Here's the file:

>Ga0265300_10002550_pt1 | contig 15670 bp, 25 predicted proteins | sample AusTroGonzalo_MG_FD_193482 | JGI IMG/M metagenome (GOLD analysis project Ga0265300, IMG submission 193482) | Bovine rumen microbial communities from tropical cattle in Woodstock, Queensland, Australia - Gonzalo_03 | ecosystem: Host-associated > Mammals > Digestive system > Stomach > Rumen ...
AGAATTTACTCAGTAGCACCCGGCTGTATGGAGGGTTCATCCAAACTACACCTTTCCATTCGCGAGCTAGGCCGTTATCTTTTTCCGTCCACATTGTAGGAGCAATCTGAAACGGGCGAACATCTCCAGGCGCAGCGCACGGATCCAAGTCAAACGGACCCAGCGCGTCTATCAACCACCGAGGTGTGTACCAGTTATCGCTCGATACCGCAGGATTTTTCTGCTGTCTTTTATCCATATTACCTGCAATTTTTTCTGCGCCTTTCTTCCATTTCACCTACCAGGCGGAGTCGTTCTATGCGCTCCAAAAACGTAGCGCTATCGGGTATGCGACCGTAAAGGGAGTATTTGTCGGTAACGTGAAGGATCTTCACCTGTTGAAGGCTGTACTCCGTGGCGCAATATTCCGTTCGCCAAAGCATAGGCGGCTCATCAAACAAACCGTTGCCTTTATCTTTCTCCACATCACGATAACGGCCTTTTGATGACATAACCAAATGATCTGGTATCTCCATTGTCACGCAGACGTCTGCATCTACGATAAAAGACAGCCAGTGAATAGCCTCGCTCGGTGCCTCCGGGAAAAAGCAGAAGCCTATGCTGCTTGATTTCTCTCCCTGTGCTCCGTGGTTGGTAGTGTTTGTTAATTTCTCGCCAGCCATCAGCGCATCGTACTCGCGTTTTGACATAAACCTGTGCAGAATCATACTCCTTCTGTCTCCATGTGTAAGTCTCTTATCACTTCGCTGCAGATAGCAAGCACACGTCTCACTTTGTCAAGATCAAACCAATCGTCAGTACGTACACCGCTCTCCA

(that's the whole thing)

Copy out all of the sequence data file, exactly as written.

>Ga0265300_10002550_pt1 | contig 15670 bp, 25 predicted proteins | sample AusTroGonzalo_MG_FD_193482 | JGI IMG/M metagenome (GOLD analysis project Ga0265300, IMG submission 193482) | Bovine rumen microbial communities from tropical cattle in Woodstock, Queensland, Australia - Gonzalo_03 | ecosystem: Host-associated > Mammals > Digestive system > Stomach > Rumen ...
AGAATTTACTCAGTAGCACCCGGCTGTATGGAGGGTTCATCCAAACTACACCTTTCCATTCGCGAGCTAGGCCGTTATCTTTTTCCGTCCACATTGTAGGAGCAATCTGAAACGGGCGAACATCTCCAGGCGCAGCGCACGGATCCAAGTCAAACGGACCCAGCGCGTCTATCAACCACCGAGGTGTGTACCAGTTATCGCTCGATACCGCAGGATTTTTCTGCTGTCTTTTATCCATATTACCTGCAATTTTTTCTGCGCCTTTCTTCCATTTCACCTACCAGGCGGAGTCGTTCTATGCGCTCCAAAAACGTAGCGCTATCGGGTATGCGACCGTAAAGGGAGTATTTGTCGGTAACGTGAAGGATCTTCACCTGTTGAAGGCTGTACTCCGTGGCGCAATATTCCGTTCGCCAAAGCATAGGCGGCTCATCAAACAAACCGTTGCCTTTATCTTTCTCCACATCACGATAACGGCCTTTTGATGACATAACCAAATGATCTGGTATCTCCATTGTCACGCAGACGTCTGCATCTACGATAAAAGACAGCCAGTGAATAGCCTCGCTCGGTGCCTCCGGGAAAAAGCAGAAGCCTATGCTGCTTGATTTCTCTCCCTGTGCTCCGTGGTTGGTAGTGTTTGTTAATTTCTCGCCAGCCATCAGCGCATCGTACTCGCGTTTTGACATAAACCTGTGCAGAATCATACTCCTTCTGTCTCCATGTGTAAGTCTCTTATCACTTCGCTGCAGATAGCAAGCACACGTCTCACTTTGTCAAGATCAAACCAATCGTCAGTACGTACACCGCTCTCCA